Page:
Solo Taxonomy

Solo Taxonomy has been sitting on my to do list for a while. Dean Groom during his presentation at MICDS reminded me and I took a little time to have a play with it.

SOLO stands for Structure of Observed Learning Outcomes. It was developed in 1982 by John B. Biggs and Kelvin Collis. It is essentially a hierarchy which has 5 stages or levels that attempts to assess the students learning based on the quality of their work. Like Bloom’s taxonomy it looks and structures many of the key verbs used in assessment into different levels.


Prestructural – Lower Order

Students acquires unconnected information. The information is not organised amd makes no sense



Simple connections are created between ideas. Connections are obvious – Keywords: Identify, Name


More connections are being created, but lacks the meta-connections between them Keywords: combine, describe, list, order


Student sees the significence of the various pieces of information and can develop relationships between them. Keywords: Analyse, apply, argue, debate, compare, contrast, check, judge, critique, explain, moderate, relate, integrate, justify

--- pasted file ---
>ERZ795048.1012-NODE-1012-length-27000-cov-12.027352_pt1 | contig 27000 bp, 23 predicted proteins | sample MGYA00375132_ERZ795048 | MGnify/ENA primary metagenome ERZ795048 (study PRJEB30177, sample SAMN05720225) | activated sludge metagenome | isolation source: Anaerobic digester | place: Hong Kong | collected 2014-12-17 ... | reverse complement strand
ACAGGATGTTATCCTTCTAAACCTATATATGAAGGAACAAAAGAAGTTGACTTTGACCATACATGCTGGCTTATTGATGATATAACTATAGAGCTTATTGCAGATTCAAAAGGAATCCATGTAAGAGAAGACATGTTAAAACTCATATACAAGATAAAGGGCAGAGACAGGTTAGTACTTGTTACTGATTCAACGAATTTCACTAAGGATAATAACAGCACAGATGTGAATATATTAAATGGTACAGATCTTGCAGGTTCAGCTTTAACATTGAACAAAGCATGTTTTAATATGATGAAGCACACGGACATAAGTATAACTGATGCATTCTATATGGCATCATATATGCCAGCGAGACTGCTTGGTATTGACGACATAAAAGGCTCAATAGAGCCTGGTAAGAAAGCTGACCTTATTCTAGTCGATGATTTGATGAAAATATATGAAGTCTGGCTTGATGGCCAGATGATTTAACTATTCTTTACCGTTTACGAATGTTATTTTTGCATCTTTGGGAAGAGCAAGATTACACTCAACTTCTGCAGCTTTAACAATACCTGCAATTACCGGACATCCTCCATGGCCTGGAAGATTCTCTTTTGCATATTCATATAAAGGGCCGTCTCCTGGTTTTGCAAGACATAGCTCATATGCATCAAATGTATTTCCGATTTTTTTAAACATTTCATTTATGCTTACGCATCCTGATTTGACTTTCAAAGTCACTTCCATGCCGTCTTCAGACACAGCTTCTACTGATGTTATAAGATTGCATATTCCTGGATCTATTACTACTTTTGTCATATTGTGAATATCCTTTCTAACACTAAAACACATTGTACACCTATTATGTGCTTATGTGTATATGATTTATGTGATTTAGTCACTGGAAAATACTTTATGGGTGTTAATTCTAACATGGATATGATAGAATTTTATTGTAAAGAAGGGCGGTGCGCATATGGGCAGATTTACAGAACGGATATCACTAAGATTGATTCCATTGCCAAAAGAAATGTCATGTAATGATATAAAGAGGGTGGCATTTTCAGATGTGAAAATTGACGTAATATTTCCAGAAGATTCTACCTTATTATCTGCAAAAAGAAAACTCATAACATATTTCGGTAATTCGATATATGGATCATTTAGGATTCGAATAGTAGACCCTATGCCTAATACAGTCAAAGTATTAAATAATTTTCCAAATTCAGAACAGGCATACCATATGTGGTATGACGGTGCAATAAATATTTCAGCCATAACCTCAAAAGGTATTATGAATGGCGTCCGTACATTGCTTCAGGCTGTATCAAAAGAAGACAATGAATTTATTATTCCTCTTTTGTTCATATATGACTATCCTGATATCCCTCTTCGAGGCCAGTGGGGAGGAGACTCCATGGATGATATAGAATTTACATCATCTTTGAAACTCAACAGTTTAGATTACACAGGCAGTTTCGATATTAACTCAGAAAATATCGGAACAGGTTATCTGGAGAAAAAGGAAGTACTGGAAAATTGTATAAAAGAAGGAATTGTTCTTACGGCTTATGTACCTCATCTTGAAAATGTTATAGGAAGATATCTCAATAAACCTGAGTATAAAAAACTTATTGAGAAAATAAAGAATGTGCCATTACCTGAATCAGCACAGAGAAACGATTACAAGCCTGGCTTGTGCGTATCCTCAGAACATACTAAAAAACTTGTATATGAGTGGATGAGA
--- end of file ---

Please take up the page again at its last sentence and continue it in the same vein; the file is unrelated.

Extended Abstract

Can make connections beyond the proble, Can generalise and apply to new situation, Can transfer learning and makelinks between subject areas. Keyword: Reflect, evaluate, create, hypothesis, design, invent, conceptualise, theorise, project, abstract


We want to have our students working at the highest levels of extended abstract. Where they can make relationships that stretch be beyond the bounds of the discipline or subject area and can be applied in a variety of situations.


Solo Taxonomy shares similarities with the Modified Daggett’s Application Model, where the higher levels of learning are achieved when learning is applied in real world unpredicatable situations, rather than just applying it to studies within a single unit of learning


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